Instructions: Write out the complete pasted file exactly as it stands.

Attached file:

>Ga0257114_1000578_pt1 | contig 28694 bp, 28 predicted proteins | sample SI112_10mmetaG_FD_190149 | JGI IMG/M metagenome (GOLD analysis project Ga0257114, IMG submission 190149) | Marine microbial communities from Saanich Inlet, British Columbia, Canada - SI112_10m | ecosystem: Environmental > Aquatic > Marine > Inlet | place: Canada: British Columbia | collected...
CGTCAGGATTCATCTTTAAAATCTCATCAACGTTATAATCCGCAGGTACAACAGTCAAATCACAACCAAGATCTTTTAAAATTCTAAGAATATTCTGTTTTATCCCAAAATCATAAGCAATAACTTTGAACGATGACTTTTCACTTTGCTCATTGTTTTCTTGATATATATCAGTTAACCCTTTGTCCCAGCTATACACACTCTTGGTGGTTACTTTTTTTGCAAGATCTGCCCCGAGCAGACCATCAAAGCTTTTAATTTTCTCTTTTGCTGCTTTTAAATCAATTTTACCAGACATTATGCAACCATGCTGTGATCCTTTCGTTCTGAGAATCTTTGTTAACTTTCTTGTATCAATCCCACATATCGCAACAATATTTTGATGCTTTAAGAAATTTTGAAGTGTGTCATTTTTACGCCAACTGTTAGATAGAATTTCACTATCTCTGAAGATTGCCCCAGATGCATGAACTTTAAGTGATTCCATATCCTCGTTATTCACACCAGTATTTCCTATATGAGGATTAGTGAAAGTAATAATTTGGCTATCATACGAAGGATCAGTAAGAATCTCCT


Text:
>Ga0257114_1000578_pt1 | contig 28694 bp, 28 predicted proteins | sample SI112_10mmetaG_FD_190149 | JGI IMG/M metagenome (GOLD analysis project Ga0257114, IMG submission 190149) | Marine microbial communities from Saanich Inlet, British Columbia, Canada - SI112_10m | ecosystem: Environmental > Aquatic > Marine > Inlet | place: Canada: British Columbia | collected...
CGTCAGGATTCATCTTTAAAATCTCATCAACGTTATAATCCGCAGGTACAACAGTCAAATCACAACCAAGATCTTTTAAAATTCTAAGAATATTCTGTTTTATCCCAAAATCATAAGCAATAACTTTGAACGATGACTTTTCACTTTGCTCATTGTTTTCTTGATATATATCAGTTAACCCTTTGTCCCAGCTATACACACTCTTGGTGGTTACTTTTTTTGCAAGATCTGCCCCGAGCAGACCATCAAAGCTTTTAATTTTCTCTTTTGCTGCTTTTAAATCAATTTTACCAGACATTATGCAACCATGCTGTGATCCTTTCGTTCTGAGAATCTTTGTTAACTTTCTTGTATCAATCCCACATATCGCAACAATATTTTGATGCTTTAAGAAATTTTGAAGTGTGTCATTTTTACGCCAACTGTTAGATAGAATTTCACTATCTCTGAAGATTGCCCCAGATGCATGAACTTTAAGTGATTCCATATCCTCGTTATTCACACCAGTATTTCCTATATGAGGATTAGTGAAAGTAATAATTTGGCTATCATACGAAGGATCAGTAAGAATCTCCT